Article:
Broadband, tourism focus of Klobuchar visit to Park Rapids
The future of tourism and broadband in Hubbard County and the larger region took center stage during a visit by U.S. Senator Amy Klobuchar this week.
Klobuchar visited several businesses in northern Minnesota communities this week as part of her ongoing "Made in America" economic tour.
On Wednesday she was in Park Rapids to participate in a roundtable meeting on tourism and broadband communications. She took a brief tour of Main Avenue and was asked if she would fulfill a promise she made in August during a phone call at the Main Avenue grand opening.
Sen. Klobuchar addressed the Main Avenue crowd that gathered for the festivities in August, stressing the importance of the downtown facelift to tourism and opportunity.
She lightheartedly said when she came to town she would "kiss the pavement."
Klobuchar said she hoped no one would remember but that wasn't the case. Because the streets were muddy from warm weather she opted to kiss a light pole instead.
After being a good sport and kissing the light pole for a photo opportunity, Klobuchar went to New Frontier Resort on Long Lake for a meeting to discuss broadband and tourism. Sherry and Ralph Notch, owners of New Frontier Resort, hosted the event.
Paul Bunyan Communications chief operating officer Gary Johnson told Klobuchar that there's a lot of crossover between broadband and tourism.
Paul Bunyan Communications was recently awarded a $17 million loan through USDA's Rural Utility Service broadband loan program.
He asked Klobuchar for help in implementing the project because of recent changes with the Federal Communications Commission. She said she and her staff are on board to make sure this project happens.
An estimated 4,000 homes and businesses in the Park Rapids telephone exchange will have state-of-the-art, underground fiber optic cable installed, affording high speed Internet to all when it is complete. This will in turn help resorts in the area that often have people looking for a place to vacation but won't make a reservation unless broadband is available.
Dave Keller, owner of Brookside Resort said this has been the case with his business.
"I live in a black hole area," he said of the location near Two Inlets. "It does impact our resort because some people won't come if you don't have Internet."
David Collins, executive director of the Hubbard County Regional Economic Development Commission, said limited broadband coverage in the area has been a concern for the EDC as well. A company is considering locating in the area and the future plans to implement broadband coverage throughout the county is a necessity.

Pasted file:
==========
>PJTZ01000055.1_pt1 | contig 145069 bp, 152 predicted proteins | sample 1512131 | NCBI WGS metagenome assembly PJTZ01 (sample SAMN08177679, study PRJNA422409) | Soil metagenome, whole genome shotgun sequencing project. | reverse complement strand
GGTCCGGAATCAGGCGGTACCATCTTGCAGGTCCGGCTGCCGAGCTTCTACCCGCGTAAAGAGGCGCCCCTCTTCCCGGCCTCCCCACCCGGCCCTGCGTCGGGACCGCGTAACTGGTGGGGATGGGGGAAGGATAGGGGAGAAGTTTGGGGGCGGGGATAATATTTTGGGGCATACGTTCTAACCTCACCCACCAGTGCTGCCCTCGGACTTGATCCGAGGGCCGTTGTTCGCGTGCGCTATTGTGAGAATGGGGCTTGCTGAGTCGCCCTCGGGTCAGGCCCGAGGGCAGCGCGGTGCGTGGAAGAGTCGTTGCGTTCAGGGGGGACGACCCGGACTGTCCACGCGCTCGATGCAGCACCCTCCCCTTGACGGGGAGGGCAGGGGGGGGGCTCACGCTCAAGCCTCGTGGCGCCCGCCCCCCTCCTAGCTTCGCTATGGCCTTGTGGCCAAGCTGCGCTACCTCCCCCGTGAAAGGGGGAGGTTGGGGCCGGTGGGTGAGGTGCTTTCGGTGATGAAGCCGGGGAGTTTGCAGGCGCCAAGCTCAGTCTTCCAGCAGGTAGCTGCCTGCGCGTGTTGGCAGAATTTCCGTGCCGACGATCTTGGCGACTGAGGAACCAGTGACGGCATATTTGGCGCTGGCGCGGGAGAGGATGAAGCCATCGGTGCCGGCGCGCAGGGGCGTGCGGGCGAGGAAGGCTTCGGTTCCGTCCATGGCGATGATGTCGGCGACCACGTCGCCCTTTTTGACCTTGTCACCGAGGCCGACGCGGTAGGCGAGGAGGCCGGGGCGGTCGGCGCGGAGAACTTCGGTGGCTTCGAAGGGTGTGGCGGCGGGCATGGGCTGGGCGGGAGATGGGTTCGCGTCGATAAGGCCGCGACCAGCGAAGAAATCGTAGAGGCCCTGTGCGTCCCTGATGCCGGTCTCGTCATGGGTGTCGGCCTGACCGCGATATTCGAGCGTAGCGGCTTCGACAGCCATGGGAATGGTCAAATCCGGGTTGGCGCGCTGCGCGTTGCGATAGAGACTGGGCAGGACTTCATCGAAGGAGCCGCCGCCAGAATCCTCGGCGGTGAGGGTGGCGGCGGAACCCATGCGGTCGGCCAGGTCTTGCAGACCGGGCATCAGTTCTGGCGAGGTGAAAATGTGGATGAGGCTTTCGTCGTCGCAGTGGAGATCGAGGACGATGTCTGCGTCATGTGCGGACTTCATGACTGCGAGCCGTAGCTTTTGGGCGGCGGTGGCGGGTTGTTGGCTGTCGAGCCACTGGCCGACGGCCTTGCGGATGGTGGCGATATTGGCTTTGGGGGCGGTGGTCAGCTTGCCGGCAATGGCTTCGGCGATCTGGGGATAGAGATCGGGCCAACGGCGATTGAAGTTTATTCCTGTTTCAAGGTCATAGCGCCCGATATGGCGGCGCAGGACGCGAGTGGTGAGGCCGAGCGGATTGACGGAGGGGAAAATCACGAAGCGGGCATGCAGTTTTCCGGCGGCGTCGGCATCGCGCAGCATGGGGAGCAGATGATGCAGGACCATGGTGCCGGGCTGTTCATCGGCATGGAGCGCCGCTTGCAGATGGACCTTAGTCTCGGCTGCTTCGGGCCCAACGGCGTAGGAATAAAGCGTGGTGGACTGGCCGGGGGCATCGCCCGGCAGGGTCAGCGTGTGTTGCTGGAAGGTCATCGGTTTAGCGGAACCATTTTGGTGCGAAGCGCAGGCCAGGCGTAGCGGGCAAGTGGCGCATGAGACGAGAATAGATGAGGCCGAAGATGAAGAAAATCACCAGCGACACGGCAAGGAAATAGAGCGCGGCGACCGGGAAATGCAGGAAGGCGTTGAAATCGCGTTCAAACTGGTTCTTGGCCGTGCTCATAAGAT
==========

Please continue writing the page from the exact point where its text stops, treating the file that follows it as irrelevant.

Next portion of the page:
The discussion also moved toward Aquatic Invasive Species and the potential impact on tourism.
Jeff Bjorkman, a member of the HCREDC board and Long Lake resident, has spent a lot of time researching AIS. He thinks the only solution to preventing the spread of zebra mussels is to find a way to eradicate them. He thinks this should be something the federal government funds because it is a problem in 30 states.
"Every town we've been in brings up zebra mussels and AIS," Klobuchar said.
She said she would talk with Secretary of the Interior Ken Salazar about the possibility of research.
Ed Becker, owner of In-We-Go Resort in Nevis, said zebra mussels should be a concern because of the potential impact on property values as well.
"It's a big deal," he said.
Currently no zebra mussels have been found in Hubbard County lakes.
Klobuchar said the federal government is working on a project called "Brand USA," which will focus on promoting international tourism to the United States. No taxpayer dollars will be used in the initiative. The plan is to charge a $10 fee on foreign visas that will go toward a marketing campaign. She anticipates some advertising will promote lakes country in the Midwest.
Katie Magozzi, executive director of the Park Rapids Area Chamber of Commerce, said she would like to see more support for the Lake Country Scenic Byway as well.
In addition to visiting Park Rapids, Klobuchar was in Bemidji Thursday morning to help present the Red Cross "Lifesaving Award of Merit" to Kelsey Johnson, a Bemidji State University graduate who saved the life of her stepfather who was suffering a seizure.
Klobuchar's "Made in America" tour is designed to showcase successful Minnesota businesses and job creation. Since late October, she has visited nearly 20 businesses across the state.
On Wednesday, Klobuchar was in the Brainerd-Baxter area to tour LINDAR, a plastics thermoforming company that specializes in stock plastic containers and custom plastic parts for the paint sundry, food packaging, retail packaging, medical parts and packaging and custom industrial component markets.
On Thursday, Klobuchar was in Grand Rapids to tour the Terex Construction Americas facility that manufactures compact construction equipment.
Also on Thursday, Klobuchar was in Duluth to tour Duluth Pack, which manufactures a full line of high-quality outdoor gear.
Klobuchar serves as chair of the Senate Subcommittee on Competitiveness, Innovation and Export Promotion. She has also introduced the "Innovate America Act" to promote innovation and boost America's ability to compete in the global economy.